Reasons to Write

Picture of Sidney ThompsonAuthor: Sidney Thompson

What prompted you to become a writer?

My family. I was always surrounded and bombarded by books. There was a park a block away from my childhood home in Memphis, and it never failed that whenever I was involved in a heated match of box hockey or four square, my older brother would ride up on our mother’s bike and tell me to get home and read. My brother always read willingly. Both of my parents were university professors, always reading. I sometimes think I decided to write to get their attention or approval, and it seemed jazzier than just being a reader. I craved literal engagement. Still do.

How did your writing evolve from a passive interest to a career?

I was an undergrad at Memphis State when it was brought to my attention (by my brother again) that if I really wanted to take fiction seriously, which I was only beginning to do, then I ought to commute to Ole Miss an hour away and take a workshop from Barry Hannah, easily the best teacher in the area. The literal engagement naturally appealed to me, and the weekly drive to Oxford felt damn-near Odyssean—the red clay banks and roadside crosses, the rebel flags and bowheads, Faulkner’s grave and home, and then to arrive at Barry himself, smoking at his desk, the wood of it creaking against the old floorboards of the classroom, with his big crackling laugh and purring voice—a male Lauren Bacall, if I may. Oh, the jazz of him. Nearly everything he uttered was quotable.

He sometimes wore a Confederate kepi, though sometimes a bomber jacket and Ray Bans and claimed he’d just flown into town from an exotic location. He was fond of pretending to be a pilot (the literal engagement?). To begin class once, he threatened to tear up a $20 bill because it was nothing in the face of art—then, perhaps as a subtle dig, allowed an annoying frat in the back of the class to have it. Sometimes after class Barry would buy me a beer at one of the bars on the Square and introduce me to the waitresses as a fellow writer, trying to get me laid, I suspect, but he always, always treated me as his equal. The praise Barry drunkenly heaped on me in those early days of our friendship was exhilarating but wildly unearned—even volunteering to write cover letters for submissions to Rust Hills at Esquire, etc. He was really selling me the life, and fatherly boosting my ego so I could possibly withstand the brutal rejection he must have known was certain to come. The first time he invited me post-drinks to his house for supper, I met his lovely potty-mouth wife, Susan, and their proud sad-sack assortment of adopted pets, and after spaghetti and wine, he picked up a tarnished trumpet from a bookcase and squirted a few notes. He was revealing to me, gradually, all of the characters from his books. And I thought, I played trumpet in the band when I was in high school. I loved animals, the sadder the better, too. And my parents, like Barry and his parents, were from Mississippi. You see, I was convinced. His world was mine.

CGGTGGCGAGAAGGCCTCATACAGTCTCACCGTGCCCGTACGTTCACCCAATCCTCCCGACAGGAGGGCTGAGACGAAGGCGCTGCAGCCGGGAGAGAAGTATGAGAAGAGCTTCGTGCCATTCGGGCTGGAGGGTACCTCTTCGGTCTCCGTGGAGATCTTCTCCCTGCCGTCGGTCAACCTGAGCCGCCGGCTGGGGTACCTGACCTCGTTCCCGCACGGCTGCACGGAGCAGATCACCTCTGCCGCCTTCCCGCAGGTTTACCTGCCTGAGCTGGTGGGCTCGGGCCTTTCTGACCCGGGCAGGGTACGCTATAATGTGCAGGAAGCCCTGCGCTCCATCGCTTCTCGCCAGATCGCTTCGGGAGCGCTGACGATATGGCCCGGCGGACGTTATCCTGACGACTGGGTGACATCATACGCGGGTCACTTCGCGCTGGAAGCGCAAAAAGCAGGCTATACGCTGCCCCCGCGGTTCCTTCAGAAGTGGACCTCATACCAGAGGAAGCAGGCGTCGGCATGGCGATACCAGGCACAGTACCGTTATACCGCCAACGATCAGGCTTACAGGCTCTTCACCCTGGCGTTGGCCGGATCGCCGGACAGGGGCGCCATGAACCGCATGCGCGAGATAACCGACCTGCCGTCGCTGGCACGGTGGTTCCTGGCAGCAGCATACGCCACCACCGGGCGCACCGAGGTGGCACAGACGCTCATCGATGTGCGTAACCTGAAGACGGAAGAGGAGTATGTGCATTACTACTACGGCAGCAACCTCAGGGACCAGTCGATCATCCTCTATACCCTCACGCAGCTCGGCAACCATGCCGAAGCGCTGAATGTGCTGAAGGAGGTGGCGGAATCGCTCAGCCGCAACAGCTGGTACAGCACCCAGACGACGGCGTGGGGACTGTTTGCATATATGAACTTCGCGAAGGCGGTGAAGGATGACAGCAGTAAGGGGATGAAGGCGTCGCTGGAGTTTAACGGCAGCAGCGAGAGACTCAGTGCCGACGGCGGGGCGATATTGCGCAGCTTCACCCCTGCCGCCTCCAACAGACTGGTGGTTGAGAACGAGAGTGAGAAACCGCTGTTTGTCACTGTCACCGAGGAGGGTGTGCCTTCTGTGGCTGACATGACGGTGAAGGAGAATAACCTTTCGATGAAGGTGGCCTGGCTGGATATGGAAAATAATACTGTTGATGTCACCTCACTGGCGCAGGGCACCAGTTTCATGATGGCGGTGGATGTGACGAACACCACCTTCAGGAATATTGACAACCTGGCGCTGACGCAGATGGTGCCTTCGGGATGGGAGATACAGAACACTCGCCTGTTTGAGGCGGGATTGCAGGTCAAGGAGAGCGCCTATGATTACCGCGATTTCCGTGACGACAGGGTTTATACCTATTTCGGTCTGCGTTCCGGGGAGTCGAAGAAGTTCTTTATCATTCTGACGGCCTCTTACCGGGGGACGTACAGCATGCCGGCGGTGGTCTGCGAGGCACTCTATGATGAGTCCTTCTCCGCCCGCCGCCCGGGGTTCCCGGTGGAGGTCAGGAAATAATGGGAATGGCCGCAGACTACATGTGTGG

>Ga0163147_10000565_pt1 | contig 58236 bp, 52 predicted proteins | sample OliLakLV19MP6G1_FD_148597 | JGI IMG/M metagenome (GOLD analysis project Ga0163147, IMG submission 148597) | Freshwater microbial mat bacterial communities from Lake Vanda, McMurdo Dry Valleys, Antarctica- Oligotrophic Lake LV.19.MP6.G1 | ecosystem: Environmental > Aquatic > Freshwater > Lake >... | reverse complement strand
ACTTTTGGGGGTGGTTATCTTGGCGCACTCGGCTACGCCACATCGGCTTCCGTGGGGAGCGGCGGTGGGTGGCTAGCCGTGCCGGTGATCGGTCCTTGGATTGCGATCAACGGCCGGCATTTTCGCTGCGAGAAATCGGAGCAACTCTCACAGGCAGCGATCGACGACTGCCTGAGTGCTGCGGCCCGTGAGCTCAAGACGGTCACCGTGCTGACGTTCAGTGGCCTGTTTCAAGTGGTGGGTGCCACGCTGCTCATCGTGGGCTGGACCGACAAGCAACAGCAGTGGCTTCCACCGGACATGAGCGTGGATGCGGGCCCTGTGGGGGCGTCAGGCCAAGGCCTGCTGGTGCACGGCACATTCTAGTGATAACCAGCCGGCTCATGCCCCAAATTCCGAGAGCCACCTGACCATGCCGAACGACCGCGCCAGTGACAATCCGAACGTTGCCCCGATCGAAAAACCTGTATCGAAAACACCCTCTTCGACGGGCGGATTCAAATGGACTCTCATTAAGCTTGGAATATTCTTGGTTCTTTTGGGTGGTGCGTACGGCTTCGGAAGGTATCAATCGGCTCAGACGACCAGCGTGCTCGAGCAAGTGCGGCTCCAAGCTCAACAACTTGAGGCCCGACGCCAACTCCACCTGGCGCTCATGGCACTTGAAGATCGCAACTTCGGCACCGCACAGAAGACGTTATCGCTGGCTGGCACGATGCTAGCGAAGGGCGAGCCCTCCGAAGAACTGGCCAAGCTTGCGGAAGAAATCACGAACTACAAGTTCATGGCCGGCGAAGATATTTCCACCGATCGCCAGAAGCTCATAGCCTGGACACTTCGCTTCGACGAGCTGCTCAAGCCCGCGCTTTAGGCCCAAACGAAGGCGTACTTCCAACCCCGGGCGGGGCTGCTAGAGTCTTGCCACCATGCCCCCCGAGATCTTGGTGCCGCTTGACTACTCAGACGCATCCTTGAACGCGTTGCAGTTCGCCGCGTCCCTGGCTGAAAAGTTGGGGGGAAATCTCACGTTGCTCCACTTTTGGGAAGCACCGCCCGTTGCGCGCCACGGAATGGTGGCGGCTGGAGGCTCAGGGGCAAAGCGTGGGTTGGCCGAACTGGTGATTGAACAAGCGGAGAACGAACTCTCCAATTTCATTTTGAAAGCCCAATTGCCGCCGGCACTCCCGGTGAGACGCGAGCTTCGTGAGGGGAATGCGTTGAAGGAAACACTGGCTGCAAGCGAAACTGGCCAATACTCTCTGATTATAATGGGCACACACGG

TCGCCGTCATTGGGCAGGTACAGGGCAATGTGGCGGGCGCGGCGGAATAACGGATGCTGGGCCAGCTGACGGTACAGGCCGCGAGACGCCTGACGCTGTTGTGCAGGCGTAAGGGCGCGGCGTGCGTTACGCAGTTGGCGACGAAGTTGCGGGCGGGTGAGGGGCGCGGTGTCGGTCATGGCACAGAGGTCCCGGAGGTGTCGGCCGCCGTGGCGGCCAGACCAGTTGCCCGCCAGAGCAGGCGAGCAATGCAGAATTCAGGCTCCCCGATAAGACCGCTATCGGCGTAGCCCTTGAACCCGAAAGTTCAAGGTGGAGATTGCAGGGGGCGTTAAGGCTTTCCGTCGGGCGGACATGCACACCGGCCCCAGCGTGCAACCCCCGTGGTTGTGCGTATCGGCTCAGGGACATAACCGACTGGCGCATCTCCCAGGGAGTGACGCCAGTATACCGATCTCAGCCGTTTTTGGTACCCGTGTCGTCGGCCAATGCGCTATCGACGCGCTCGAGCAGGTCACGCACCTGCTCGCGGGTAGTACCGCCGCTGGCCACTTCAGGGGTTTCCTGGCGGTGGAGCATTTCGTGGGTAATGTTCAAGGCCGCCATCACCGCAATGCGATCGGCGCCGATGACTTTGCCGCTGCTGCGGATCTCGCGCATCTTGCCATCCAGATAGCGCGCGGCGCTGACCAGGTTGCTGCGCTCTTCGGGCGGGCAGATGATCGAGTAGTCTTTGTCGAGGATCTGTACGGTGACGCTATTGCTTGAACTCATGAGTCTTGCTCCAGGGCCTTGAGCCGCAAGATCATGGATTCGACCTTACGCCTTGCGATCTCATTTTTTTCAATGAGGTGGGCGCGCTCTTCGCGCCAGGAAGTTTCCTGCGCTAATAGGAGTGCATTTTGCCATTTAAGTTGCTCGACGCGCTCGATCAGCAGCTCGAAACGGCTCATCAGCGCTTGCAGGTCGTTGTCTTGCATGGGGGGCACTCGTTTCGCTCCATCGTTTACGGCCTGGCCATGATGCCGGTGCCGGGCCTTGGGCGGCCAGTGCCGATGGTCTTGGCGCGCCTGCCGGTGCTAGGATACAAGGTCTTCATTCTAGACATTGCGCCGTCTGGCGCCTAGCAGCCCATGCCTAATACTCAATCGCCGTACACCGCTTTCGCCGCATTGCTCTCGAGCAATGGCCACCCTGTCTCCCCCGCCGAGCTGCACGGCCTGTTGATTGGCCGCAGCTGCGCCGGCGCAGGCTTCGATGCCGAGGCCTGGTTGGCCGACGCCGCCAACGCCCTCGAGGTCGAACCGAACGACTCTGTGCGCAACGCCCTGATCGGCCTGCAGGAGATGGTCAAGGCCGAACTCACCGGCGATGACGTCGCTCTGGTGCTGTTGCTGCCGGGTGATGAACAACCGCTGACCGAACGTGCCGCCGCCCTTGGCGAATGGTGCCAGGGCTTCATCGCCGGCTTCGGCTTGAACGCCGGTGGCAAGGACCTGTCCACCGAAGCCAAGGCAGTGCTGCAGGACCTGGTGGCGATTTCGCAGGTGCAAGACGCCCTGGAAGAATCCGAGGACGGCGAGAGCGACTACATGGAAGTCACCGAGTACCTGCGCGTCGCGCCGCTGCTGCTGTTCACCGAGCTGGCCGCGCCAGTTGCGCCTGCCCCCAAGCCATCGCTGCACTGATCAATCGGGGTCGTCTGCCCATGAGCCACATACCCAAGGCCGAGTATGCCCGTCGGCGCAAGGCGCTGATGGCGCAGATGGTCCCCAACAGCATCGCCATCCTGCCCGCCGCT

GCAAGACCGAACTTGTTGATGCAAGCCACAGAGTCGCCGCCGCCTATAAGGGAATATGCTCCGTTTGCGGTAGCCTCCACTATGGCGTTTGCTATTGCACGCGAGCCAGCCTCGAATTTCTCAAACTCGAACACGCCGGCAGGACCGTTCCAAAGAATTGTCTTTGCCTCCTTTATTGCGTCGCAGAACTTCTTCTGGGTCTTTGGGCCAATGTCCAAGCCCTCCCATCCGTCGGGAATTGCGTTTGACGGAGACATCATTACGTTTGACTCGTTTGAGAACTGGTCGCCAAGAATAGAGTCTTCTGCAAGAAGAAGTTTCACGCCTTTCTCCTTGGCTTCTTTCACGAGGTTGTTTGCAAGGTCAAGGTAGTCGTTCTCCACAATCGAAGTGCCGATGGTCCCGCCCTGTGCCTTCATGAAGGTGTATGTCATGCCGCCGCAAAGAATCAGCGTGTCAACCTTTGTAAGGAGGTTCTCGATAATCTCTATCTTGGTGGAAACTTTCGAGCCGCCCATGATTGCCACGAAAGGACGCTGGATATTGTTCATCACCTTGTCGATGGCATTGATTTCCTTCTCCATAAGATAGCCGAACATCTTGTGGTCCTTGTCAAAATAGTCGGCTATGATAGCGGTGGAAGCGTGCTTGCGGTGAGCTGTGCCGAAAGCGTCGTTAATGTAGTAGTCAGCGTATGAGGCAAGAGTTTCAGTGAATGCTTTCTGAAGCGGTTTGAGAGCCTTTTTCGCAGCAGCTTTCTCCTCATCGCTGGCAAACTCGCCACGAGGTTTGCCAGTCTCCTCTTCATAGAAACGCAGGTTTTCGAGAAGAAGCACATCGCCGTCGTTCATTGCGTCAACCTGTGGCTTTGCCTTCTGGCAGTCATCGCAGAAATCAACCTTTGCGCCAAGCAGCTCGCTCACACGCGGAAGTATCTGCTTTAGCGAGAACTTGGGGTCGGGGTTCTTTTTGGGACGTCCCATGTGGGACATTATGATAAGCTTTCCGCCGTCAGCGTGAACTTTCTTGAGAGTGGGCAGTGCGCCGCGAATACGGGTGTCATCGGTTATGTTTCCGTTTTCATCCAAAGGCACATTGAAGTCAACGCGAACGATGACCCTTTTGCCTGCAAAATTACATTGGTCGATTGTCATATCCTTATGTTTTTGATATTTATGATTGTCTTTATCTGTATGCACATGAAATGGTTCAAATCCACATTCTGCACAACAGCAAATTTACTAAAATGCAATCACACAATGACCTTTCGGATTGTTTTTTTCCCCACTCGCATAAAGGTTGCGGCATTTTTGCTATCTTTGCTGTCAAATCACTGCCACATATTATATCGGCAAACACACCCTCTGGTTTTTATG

How did you become involved with Fiction? With Poetry?

I had a project in the tenth grade in which I was expected to compose original poetry. I was under the impression then that poetry had best rhyme, and the best I could come up with was something along the lines of “Her smile was really nice, / With teeth as white as rice,” which I thankfully discerned was bad. Poetry seemed entirely unapproachable, an intellectual enterprise run by intimidating rules too sublime for me to comprehend. Petrified, I asked my brother for help, and he and his college friends were kind enough to pull an all-nighter at Shoney’s, where they wrote a chapbook of poems for me to turn in. For my birthday that following summer, though, my brother gave me a slim yellow book, The Pill Versus the Springhill Mine Disaster by Richard Brautigan. My first gospel. His poetry was indeed approachable, personal, even crudely incomplete, operated more by whim than convention. I became determined then to prove I could write my own—poetry, sure, but fiction, too. To express myself in whatever ways I wished.

Do you feel any regret about choosing writing as a career? If so, why?

No. Not yet.

Are there any reality checks you would give someone considering a career as a writer?

I would tell that person to write only if he or she is willing to be honest and mean enough. Are you willing to humiliate people you love, particularly yourself, and risk confusing, if not losing, them by dragging impossible, crazy shit out in the open for the sake of a good story? I did that with my father. It took years and a stroke for that relationship to mend. But honesty was what we both needed, and we’re closer now than ever.

In your opinion, what are the right reasons to pursue a career as a writer?

Only if you believe you must. If you’ve exhausted all other possibilities and you still want nothing else. Because cream does not always rise to the top. Because mediocrity sells. Because writing well is a skill set you can lose before you know it. Because people will intentionally and unintentionally confuse you by telling you you’re good when you aren’t or bad when you aren’t. The right reasons? Because there is no alternative for you. Because you are better at writing than anything else you do, and expect that you will someday be better at it than most. Because your voice is necessary. Because if you didn’t write, you wouldn’t be worth living with. Because you’d lose your spouse and kids, the pets, all those nice collectibles and mementos, because of that squatting depression and seething anger, which you would have no way to express yourself out of.